http://www.debka.com/article/25562/Pokemon-Go-%E2%80%93-super-spy-potential-terror-tool

    “It was developed by the San Francisco, California-based Nantic which was founded in 2010 as a Google startup by the person who established the mapping firm Keyhole.
    Keyhole, which was set up in 2001, was funded by venture capital firm In-Q-Tel that was controlled by the US National Security Agency and acquired several years later by Google.
    The linkage of these companies to each other, to Google and to the American intelligence agency, leaves little doubt about the real purpose of the game and how the vast amounts of collected data may be used – primarily as a quintessential operational spy tool.
    Controllers of the game’s data collection network are also provided with GPS to pinpoint the exact location of millions of users at any given time together with access to their video cameras.
    Thus, users of the app will be unknowingly engaging in intelligence gathering with the help of photography from every angle of nearly every location on earth in the course of chasing the pokemons that were released as their prey.
    At least one of the features of the game was apparently created under the direction of an intelligence service.
    Niantic has given various companies permission to publicize the presence of pokemons around shopping centers, restaurants, museums and other sites. It then becomes a simple matter to spread the word on social networks that a rare breed of pokemons has appeared on the wall of a nuclear power plant in a targeted city. Hundreds, if not thousands, of addicts would head for the new location, clicking their video cameras and GPS systems as they go. This data would be beamed instantly to the monitors of the game’s clandestine controllers.
    Nintendo Go and its potential for luring players to high-security and off-limits military facilities also makes it a major hazard in the hands of criminal organizations and terrorists.
    A situation in which large numbers of people innocently searching for pokemons with their eyes glued to their smartphones are led into a trap by terrorists can no longer be dismissed as a fantastic scenario. ”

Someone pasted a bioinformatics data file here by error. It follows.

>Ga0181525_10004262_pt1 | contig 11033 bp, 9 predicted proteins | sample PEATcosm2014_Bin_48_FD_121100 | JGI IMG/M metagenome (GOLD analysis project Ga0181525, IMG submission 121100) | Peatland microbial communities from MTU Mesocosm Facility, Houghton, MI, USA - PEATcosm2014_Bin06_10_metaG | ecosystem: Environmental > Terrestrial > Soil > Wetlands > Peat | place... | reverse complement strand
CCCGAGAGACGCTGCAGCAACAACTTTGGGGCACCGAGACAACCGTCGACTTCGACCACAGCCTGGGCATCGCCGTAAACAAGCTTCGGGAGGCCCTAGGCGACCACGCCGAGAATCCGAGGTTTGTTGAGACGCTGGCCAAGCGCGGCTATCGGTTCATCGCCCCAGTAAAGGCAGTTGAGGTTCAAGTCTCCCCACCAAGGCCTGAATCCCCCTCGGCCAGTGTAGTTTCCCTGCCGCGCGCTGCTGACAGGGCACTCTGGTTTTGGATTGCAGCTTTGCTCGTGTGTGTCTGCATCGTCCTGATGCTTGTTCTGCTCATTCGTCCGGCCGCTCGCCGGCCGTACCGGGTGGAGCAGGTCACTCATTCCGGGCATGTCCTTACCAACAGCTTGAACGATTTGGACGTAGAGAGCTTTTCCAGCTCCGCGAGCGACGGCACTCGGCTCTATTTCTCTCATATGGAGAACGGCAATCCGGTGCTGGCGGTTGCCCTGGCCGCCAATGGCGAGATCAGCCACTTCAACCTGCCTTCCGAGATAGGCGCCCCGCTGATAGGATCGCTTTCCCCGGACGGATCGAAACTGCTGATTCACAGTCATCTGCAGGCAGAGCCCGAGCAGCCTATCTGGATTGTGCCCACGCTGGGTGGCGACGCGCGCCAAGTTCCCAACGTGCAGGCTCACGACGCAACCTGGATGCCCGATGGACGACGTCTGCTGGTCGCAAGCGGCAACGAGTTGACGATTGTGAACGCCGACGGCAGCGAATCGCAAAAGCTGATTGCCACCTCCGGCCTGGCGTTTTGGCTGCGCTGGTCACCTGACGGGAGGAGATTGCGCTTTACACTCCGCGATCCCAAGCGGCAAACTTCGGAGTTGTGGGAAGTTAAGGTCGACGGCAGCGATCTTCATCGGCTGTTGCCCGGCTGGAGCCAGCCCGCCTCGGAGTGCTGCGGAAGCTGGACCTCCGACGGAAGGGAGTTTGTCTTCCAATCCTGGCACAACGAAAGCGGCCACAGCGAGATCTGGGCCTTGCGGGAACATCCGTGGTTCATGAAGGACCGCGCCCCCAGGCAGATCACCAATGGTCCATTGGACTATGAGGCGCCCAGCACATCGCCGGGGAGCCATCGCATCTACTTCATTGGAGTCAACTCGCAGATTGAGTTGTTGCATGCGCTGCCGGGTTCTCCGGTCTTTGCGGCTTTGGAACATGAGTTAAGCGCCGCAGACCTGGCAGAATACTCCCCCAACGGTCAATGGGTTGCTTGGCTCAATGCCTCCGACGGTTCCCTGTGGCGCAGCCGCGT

I had also wondered what intel would get out of Google Earth. You don’t need to make a publicly available satellite view of Earth to be able to view things from space. Pokemon Go helped me understand Google Earth, which came from the same folks. It’s the pictures that users can attach to the Google Earth interface! Crowd-sourced intelligence.

    For a more mainstream view than Debka, here is Network World, which is NOT a conspiracy site.

    http://www.networkworld.com/article/3099092/mobile-wireless/the-cia-nsa-and-pokmon-go.html

    “Way back in 2001, Keyhole, Inc. was founded by John Hanke (who previously worked in a “foreign affairs” position within the U.S. government). The company was named after the old “eye-in-the-sky” military satellites. One of the key, early backers of Keyhole was a firm called In-Q-Tel.

    In-Q-Tel is the venture capital firm of the CIA. Yes, the Central Intelligence Agency. Much of the funding purportedly came from the National Geospatial-Intelligence Agency (NGA). The NGA handles combat support for the U.S. Department of Defense and provides intelligence to the NSA and CIA, among others.

    Keyhole’s noteworthy public product was “Earth.” Renamed to “Google Earth” after Google acquired Keyhole in 2004.

    In 2010, Niantic Labs was founded (inside Google) by Keyhole’s founder, John Hanke.”

    (continuing)

    “Over the next few years, Niantic created two location-based apps/games. The first was Field Trip, a smartphone application where users walk around and find things. The second was Ingress, a sci-fi-themed game where players walk around and between locations in the real world.

    In 2015, Niantic was spun off from Google and became its own company. Then Pokémon Go was developed and launched by Niantic. It’s a game where you walk around in the real world (between locations suggested by the service) while holding your smartphone.”

    Next up, let’s look at this concept in practice. For example, there is South Korea. Note: while the main goal would be to watch North Korea, South Korea is also kept under watch as they routinely try to steal American nuclear secrets so they can keep up with their neighbors.

    http://www.cnn.com/2016/07/22/asia/south-korea-pokemon-sokcho/index.html

    “This is a scene replicated across the seaside city of Sokcho in South Korea, 35 kilometers or 20 miles away from the DMZ or demilitarized zone which splits North and South Korea.
    Smartphones raised, brows furrowed, Pokemon Go zombies in a world of their own have taken over the streets of Sokcho — and the game isn’t even available in this country yet.
    This is the only area in South Korea you can play the augmented reality game that has swept the world, largely thanks to a technical loophole.
    This northeastern tip of South Korea lies just outside the index grids the game’s developers use to geographically block the country.”

    (continuing)

    “Some local media have suggested the fact Google Maps is restricted here due to security concerns may complicate the matter. The South Korean government denies that.
    Google is requesting full map data from South Korea, a request that has to be cleared by seven ministries, including the defense and foreign ministries and the National Intelligence Service.
    Under South Korean law, any map has to have certain security installations blurred or blacked out. The government says it will give Google an answer before August 25.
    But for now, restrictions and geographical blocking aside, one city in South Korea is enjoying its special status as the country’s holy grail for Pokemon fans. ”